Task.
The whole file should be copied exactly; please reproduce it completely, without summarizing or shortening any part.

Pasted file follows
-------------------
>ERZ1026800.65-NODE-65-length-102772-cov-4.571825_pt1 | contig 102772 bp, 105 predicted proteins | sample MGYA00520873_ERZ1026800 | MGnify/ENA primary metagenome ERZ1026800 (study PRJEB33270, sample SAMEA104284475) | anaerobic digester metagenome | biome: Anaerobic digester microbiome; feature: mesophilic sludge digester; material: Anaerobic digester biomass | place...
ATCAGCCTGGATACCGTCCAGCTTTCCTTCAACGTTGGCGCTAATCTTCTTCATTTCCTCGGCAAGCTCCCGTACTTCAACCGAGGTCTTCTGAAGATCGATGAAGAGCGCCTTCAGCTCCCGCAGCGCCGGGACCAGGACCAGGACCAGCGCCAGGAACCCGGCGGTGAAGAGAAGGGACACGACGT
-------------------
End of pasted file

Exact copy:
>ERZ1026800.65-NODE-65-length-102772-cov-4.571825_pt1 | contig 102772 bp, 105 predicted proteins | sample MGYA00520873_ERZ1026800 | MGnify/ENA primary metagenome ERZ1026800 (study PRJEB33270, sample SAMEA104284475) | anaerobic digester metagenome | biome: Anaerobic digester microbiome; feature: mesophilic sludge digester; material: Anaerobic digester biomass | place...
ATCAGCCTGGATACCGTCCAGCTTTCCTTCAACGTTGGCGCTAATCTTCTTCATTTCCTCGGCAAGCTCCCGTACTTCAACCGAGGTCTTCTGAAGATCGATGAAGAGCGCCTTCAGCTCCCGCAGCGCCGGGACCAGGACCAGGACCAGCGCCAGGAACCCGGCGGTGAAGAGAAGGGACACGACGT